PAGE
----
Archives have a very rich and wide contribution to offer to society. Their role goes beyond historical scholarship and are a key resource to other disciplines as well.
The “European Digital Treasures” project, funded by the European Commission, brings together the knowledge and skills of the National Archives and information technology to develop a sustainable and attractive tool linked to young user education on how to use archives (archival literacy).
Archival literacy is the ability to recognise the need for information, to identify the sources needed to address a given problem or issue as well as to find evaluate and organise the required information and to use this information effectively to address the problem or issue at hand.
Although young people and students may be familiar with how to use libraries, however not all students are capable of transfer this knowledge to working with archival materials. Such instruction is an important part of the mission of archives and special collections because it inspires learning.
Young people benefit from working with archival materials. Students are able to connect with people whose first-hand accounts they used; such an experience makes history real for them. Students learn important attributes and experience ‘doing history’ like a real historian. Through archival research students manage to connect evidence with valid historical arguments and learning to approach sources with scepticism demonstrate their acquisition of critical thinking skills.
Students develop an understanding of how to use evidence in creating historical accounts. Unpublished archival materials instil in students the desire to pursue independent research. It excites students, sparks their imagination, generates new questions and implants a desire to learn more.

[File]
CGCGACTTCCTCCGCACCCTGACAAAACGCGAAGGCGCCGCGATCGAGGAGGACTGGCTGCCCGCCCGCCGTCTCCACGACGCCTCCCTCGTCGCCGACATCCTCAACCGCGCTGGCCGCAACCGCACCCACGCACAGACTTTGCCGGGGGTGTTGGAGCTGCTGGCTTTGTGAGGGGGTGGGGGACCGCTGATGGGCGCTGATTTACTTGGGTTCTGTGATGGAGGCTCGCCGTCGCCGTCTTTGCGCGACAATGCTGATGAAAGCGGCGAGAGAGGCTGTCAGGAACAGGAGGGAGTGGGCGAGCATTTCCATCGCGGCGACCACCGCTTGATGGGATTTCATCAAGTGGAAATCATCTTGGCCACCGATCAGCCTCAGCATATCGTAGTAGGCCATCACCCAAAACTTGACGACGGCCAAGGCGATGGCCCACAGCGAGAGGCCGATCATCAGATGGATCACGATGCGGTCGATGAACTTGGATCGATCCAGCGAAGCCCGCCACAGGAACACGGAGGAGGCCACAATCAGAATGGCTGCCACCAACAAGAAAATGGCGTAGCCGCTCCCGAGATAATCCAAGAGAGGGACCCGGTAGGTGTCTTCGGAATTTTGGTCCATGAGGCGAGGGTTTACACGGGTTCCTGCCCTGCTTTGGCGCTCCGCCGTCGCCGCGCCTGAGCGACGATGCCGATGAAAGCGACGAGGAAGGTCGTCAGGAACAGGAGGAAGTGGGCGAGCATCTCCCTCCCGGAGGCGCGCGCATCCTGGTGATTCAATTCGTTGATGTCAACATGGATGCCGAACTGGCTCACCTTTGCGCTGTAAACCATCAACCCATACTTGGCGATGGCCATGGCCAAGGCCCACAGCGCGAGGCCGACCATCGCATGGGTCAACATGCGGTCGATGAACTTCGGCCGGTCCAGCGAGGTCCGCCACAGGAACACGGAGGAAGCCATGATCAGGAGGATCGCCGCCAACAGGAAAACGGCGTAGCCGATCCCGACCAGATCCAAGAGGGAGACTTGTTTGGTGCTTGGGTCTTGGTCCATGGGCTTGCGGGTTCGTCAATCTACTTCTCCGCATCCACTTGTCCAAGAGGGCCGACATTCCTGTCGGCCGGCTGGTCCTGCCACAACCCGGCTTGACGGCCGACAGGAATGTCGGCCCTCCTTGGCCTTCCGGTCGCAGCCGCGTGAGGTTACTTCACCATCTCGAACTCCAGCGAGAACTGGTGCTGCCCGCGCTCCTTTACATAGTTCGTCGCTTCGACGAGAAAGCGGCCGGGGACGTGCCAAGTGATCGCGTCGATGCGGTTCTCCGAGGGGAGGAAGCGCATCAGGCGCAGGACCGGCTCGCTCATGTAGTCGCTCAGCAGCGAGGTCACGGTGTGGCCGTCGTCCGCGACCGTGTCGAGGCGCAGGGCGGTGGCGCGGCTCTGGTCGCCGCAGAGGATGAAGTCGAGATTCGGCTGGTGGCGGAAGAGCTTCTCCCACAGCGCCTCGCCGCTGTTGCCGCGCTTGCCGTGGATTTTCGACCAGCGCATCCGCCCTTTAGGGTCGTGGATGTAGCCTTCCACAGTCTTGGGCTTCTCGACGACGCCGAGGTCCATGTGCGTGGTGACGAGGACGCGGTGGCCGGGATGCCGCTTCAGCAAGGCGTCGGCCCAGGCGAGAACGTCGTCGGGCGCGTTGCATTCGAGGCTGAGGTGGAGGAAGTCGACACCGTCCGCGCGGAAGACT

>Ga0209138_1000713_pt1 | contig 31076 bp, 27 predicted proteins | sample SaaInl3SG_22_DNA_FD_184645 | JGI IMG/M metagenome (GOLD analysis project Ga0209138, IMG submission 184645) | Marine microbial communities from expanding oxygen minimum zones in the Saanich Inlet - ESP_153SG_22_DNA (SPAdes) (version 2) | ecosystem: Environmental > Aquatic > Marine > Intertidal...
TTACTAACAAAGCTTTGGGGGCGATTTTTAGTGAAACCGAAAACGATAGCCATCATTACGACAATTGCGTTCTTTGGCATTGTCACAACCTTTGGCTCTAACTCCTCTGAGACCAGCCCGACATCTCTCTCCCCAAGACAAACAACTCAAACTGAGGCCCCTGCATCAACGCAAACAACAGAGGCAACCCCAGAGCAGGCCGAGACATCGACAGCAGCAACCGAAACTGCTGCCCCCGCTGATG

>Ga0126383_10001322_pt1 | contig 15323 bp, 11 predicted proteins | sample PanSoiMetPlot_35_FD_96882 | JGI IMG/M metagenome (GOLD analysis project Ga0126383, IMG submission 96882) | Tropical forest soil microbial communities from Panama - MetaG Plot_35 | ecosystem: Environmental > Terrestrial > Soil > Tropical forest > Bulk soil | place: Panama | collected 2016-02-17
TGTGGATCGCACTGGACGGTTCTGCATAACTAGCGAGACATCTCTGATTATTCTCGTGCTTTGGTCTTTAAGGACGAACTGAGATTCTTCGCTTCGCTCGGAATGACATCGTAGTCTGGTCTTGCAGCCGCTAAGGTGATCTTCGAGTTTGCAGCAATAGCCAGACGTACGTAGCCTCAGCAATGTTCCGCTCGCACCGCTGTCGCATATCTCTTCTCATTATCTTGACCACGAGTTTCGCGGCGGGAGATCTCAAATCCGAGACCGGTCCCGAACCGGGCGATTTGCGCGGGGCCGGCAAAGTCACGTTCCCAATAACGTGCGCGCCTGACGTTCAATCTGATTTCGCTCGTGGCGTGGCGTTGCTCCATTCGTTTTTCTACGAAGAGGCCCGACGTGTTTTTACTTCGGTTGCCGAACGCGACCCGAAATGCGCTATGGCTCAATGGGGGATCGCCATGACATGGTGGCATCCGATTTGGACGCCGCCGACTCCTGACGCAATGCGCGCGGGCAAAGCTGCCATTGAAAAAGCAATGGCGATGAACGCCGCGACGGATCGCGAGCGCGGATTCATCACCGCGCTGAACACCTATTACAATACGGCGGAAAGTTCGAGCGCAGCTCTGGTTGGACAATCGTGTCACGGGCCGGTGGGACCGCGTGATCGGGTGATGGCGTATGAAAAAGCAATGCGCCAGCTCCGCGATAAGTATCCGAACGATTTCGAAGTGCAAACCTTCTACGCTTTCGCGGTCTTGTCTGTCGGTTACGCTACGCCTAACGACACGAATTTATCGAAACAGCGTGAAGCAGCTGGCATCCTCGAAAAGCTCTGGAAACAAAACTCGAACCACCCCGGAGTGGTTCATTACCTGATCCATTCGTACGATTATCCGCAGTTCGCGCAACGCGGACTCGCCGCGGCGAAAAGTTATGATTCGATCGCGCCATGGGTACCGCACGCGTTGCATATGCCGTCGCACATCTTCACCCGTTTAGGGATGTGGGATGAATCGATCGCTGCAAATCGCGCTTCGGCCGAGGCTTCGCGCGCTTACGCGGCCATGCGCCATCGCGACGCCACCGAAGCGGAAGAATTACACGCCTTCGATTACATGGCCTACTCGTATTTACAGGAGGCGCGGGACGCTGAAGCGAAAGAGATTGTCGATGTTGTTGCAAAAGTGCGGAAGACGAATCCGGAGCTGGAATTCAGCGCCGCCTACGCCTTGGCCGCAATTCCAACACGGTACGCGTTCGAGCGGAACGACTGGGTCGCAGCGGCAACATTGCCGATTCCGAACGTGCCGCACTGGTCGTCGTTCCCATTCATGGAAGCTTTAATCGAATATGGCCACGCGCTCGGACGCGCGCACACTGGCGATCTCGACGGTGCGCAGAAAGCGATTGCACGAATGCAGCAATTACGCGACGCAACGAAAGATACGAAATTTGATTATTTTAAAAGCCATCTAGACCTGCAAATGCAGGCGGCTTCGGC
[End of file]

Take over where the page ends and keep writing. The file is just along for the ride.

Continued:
This online archival literacy course aims at empowering students to cultivate critical thinking and to understand how through evidence, how historical accounts are created.
Teaching students how to access archival sources will not be restricted to just history.
The archive can be used to gain insight into and an understanding of past geographies, laws, social structures and religious beliefs, just to mention a few. Human geographers use archival research to examine past geographical phenomena such as migrations, urbanisation, and population redistribution.
Archival research utilising photographs, maps, and informal recordings or observations can also help in the recovery of data about our changing natural landscapes and climate. One has to keep in mind that the contents of archival collections were constructed through the social, cultural, political, and economic circumstances of their creation, preservation, and curation.
Young people and students will benefit from this course by developing their ability to look at evidence from sources with valid arguments and acquire critical thinking skills.
Leonard Callus, National Archives of Malta